March 4, 2021

DCTRS

Damascus Center for Theoretical and Civil Rights Studies

Kids have been on screens for too long. Reopen schools now

To the editor: Los Angeles schools need to open. Both of my kids are in private secondary schools, and neither has stepped foot in a classroom since March 2020. The U.S. Centers for Disease Control and Prevention now says that schools that have safe plans to open should. (“Schools in more affluent areas move faster to reopen than those in low-income communities,” Feb. 11)

Local and state leadership should do everything in their power to get teachers vaccinated. However, L.A.’s healthcare workers and first responders never stopped working during the pandemic, and physicians with appropriate protective equipment were on the job before vaccines were available. We cannot let the perfect be the enemy of the good.

Parents are asked by pediatricians and teachers to limit their children’s screen time, but now kids are sitting in front of a screen all day. The lack of physical movement is harmful for our kids, and the mental isolation is terrible. Teenagers should not be sitting at a computer all day.

It is past time for Los Angeles to do the right thing and reopen its schools.

Sonja Rosen, M.D., Los Angeles

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To the editor: Los Angeles City Council members Joe Buscaino and Gil Cedillo would provide a much greater service to residents by devoting their efforts to increasing the supply of vaccines than by demanding that schools reopen.

Demands and lawsuits will not reopen schools; widespread vaccinations will. Our city leadership should be laser-focused on obtaining more doses. Emphasis should be given to vaccinating teachers, school staff, school bus drivers and crossing guards so they can return to work with a measure of safety.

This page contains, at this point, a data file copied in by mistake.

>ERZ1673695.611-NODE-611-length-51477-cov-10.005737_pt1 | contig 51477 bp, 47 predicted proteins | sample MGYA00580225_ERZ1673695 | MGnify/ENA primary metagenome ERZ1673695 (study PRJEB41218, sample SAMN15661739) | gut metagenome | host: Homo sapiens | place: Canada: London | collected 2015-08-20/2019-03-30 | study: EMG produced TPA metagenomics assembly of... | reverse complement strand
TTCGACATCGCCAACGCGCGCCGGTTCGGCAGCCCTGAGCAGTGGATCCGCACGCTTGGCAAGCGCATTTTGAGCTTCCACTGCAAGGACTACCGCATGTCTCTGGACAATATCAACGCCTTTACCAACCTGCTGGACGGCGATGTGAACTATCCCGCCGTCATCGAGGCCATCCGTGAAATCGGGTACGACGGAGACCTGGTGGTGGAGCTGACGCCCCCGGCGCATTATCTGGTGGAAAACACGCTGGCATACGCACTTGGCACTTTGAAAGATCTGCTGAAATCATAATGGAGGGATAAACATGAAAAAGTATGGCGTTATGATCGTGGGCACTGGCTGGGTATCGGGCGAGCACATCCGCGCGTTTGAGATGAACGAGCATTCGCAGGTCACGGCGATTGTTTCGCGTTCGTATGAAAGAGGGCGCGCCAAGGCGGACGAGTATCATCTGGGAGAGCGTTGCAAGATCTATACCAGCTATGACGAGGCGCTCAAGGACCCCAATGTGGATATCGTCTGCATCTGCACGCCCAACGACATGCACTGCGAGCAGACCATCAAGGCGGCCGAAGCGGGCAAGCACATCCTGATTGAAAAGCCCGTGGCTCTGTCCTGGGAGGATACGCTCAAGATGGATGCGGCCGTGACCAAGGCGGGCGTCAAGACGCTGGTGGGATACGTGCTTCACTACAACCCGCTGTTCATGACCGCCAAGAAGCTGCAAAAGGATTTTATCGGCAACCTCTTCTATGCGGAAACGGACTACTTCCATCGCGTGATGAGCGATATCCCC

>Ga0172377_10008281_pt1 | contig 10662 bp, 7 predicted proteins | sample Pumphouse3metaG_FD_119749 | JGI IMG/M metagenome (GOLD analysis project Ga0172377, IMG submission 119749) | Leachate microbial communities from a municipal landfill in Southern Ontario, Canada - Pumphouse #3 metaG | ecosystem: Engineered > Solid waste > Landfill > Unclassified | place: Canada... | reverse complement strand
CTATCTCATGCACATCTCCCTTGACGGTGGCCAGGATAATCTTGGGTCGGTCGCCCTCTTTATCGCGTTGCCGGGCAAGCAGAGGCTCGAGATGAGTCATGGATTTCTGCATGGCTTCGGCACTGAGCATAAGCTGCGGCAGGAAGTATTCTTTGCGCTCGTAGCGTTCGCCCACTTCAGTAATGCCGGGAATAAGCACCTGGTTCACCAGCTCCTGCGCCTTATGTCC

We need every city leader pushing in the same direction to reach the end of this pandemic. Adversarial demands and court cases are not helpful.

Terry Walker, Sylmar

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To the editor: I am a teacher. My children are teachers. My grandchildren attend Los Angeles Unified School District campuses. My 5-year-old grandchild waits each day to hear that she can enter kindergarten, to learn and play with other children, to be in the same room as her teacher.

Schools mean regulated environments, and schools around the country, employing mitigation methods, have already established they’re safe, especially for the early grades. Whatever community the students are part of, if they aren’t in a classroom, they likely will be in less safe environments.

Of course many teachers feel vulnerable, but their getting a vaccination is no guarantee that they will want to return to the classroom (and perhaps rightly so for some). The classroom will never be absolutely safe, but the harm to children’s education and psychological well-being warrants taking a risk that science considers small.

Al Austin, West Hills